He's out!

Discussion in 'Parent Emeritus' started by rejectedmom, Sep 6, 2007.

  1. rejectedmom

    rejectedmom New Member

    difficult child was released today. We picked him up this morning and then went shoping for a few things he needed, took him to lunch and then had his intake for the group home this afternoon. The prison released him with no medications and no perscription. Then didn't return any calls that the socialization services made to try and get them for difficult child. difficult child was on litium and Prozac. He had them this morning before he left prison but by 2pm he was shaking uncontrollably. Does anyone know what stopping these medications cold like that can do to difficult child?

    The intake was long we had to go through reams of paperwork then finally about 4pm we were taken over to the home. The place is old but clean. Unfortunately it is in the worst part of the city and difficult child was told not to walk around in the neighborhood at all that it is very dangerous. His caseworker told him to only go directly to the program and then directly back to the house not to linger or talk to anyone. Oh yeah, I can really see this working.

    So we got difficult child all settled in and then left. We were about three blocks away when we realized we hadn't given him any money and he is going with the group to the county fair tomorrow so we swung around and went back only to find difficult child smoking a cigarette outside on the steps. He hasn't had one in a year is out of our sight ten minutes and he's smoking again. husband says to me "he is an idiot". "Thanks" I said "your comment doesn't help me work through all this concern I'm having."

    We are worried about him going off his medications and in a new environment etc.

    When we got home I once again approach my husband about going back on his own AD medications as a precaution against sinking back into depression and he says no. husband tells me he thinks he (husband) will be OK. I tell him that his history gives me no confidence in that statment to which he says the subject is closed. I shrugged and walked away.

    A bit later my daughter called. She told me that she is wants to meet with difficult child alone first and lay down the ground rules before allowing him to see her children. No problem with that. The problem is with the fact she has never told the kids that difficult child was in prison this last year. I think she should have. She told them that he was away at college. Even when I told her that their cousins knew the truth and might tell them she stood firmly against tell them the truth. When the kids asked her how come their other uncle came home on the holidays and difficult child didn't she made up some cacamaimy excuse.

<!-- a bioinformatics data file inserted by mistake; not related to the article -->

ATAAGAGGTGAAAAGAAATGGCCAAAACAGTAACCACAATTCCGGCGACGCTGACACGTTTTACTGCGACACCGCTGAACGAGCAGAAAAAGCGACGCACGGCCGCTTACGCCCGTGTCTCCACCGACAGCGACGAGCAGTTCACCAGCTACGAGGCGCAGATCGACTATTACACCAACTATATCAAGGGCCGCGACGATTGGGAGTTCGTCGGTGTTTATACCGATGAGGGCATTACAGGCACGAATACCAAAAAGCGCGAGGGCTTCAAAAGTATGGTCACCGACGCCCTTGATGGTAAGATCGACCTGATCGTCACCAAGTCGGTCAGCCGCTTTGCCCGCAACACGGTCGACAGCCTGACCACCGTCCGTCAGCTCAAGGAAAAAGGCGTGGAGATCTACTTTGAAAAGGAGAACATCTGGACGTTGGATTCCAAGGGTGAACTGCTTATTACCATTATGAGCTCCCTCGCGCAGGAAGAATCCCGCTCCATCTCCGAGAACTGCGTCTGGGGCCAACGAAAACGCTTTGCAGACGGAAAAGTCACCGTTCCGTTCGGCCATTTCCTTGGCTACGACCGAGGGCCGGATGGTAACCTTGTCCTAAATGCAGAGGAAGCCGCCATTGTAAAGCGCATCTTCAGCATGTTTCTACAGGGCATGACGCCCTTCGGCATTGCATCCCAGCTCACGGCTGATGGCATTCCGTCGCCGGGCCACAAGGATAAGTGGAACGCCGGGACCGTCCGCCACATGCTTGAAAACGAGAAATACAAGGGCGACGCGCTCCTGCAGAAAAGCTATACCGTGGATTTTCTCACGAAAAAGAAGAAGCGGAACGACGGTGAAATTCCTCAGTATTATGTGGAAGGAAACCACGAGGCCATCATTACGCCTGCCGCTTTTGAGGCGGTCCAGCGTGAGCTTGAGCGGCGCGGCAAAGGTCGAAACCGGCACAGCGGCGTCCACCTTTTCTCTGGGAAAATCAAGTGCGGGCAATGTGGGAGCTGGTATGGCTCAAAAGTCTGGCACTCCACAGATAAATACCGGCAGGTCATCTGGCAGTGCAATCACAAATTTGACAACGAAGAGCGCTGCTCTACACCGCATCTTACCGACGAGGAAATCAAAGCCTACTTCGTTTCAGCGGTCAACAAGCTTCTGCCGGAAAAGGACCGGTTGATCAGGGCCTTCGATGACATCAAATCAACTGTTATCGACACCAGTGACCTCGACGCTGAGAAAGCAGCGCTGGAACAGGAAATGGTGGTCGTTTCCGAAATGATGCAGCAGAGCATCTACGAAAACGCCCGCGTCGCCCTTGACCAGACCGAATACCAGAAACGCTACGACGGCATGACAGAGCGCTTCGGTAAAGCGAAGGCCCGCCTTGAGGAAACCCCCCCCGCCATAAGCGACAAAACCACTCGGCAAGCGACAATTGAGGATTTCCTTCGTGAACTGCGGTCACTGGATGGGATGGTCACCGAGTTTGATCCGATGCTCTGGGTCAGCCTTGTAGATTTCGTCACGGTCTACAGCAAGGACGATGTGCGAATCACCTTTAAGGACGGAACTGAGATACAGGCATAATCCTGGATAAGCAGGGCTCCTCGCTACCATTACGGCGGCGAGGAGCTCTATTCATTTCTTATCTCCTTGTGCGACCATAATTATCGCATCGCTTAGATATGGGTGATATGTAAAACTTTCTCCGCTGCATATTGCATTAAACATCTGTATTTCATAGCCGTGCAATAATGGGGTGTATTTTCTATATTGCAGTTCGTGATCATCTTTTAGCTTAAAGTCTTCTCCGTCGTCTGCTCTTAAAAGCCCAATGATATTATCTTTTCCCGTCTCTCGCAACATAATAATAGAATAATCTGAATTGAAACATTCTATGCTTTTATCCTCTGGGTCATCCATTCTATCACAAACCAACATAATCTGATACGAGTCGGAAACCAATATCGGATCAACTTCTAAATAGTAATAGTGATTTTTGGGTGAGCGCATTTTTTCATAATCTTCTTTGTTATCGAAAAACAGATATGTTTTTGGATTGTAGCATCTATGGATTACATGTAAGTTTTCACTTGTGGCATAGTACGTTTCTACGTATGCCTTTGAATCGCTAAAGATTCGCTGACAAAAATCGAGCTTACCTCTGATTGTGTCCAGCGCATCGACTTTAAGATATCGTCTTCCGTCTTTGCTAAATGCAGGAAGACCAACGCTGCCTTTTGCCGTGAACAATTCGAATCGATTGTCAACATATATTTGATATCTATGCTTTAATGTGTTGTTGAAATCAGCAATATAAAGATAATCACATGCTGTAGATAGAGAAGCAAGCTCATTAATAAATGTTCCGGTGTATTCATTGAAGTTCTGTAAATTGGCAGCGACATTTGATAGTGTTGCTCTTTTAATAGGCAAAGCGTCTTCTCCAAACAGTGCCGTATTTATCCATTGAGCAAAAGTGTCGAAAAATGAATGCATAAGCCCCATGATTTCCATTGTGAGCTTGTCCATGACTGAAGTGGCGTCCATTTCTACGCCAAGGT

Anyway she continues talking and tells me that my grandson told his other grandmother that he thinks difficult child's birth mother is trying to take him away from us and that is why he hasn't come home for so long. I told her that I think mayby she should tell the kids the truth. I say that I am concerned that they will find out by overhearing someone talking and then they will be angry that everyone lied to them. Daughter says that she and her husband have given difficult child a clean slate with her kids by not telling them at which I interject "there is another way to look at this" At which point she gets all snippy and rudely cuts me off and says "I'm not looking at it another way. THIS IS WHAT I AM DOING!"

    I shut up but boy, was I angry with her tone. I told her I was tired and that she needed to let me go get some sleep.

    So I'm emotionally exhausted. And not too happy with some in my family right now who tend to add more stress on instead of taking a little off.

    Oh well now I really do need to get some sleep. -RM
  2. witzend

    witzend Well-Known Member

    {{{{{{{{{{Big hugs}}}}}}}}}}} This must be so stressful for you. I don't envy your position right now.

    It's unfortunate that your easy child has chosen to tell a different story than you would want her to. It's really frustrating to hear that your husband is on a totally different page regarding difficult child's medications. I don't know what the right answer is for you, or even if there is one. Will husband go into therapy again? My husband and I have been in and out of it for years, mostly with M. But it seems to me that we have more of a chance this time. I don't know, I have to have hope. That's kind of the hard part with mine, he always acts like he's interested in improvement, but when push comes to shove it doesn't always work out that way.

    For now, I hope you can get some rest. There's nothing you can do to change any of them or their circumstances tonight. It was a hard day. Give yourself some recovery time, and try again when you are sure you have the energy for it.

    We're with you.
  3. rejectedmom

    rejectedmom New Member

    Witz, Thanks for yur support, I think you did misunderstand one thing though. In addition to my difficult child not having his medicine due to prison not sending him out with it, I was also talking about my husband going back on his own medications.husband had been on ADs for over a year because he wasn't handling difficult child's situation well. He went off them a few months ago and has been doing pretty well but I fear a relapse now that we are to be involved with difficult child stress a bit more. I don't want husband to slip back into that dark place and maybe jepordize his new job so I suggested preventive measures but he won't consider it. Oh well like you say you can lead a horse to water... -RM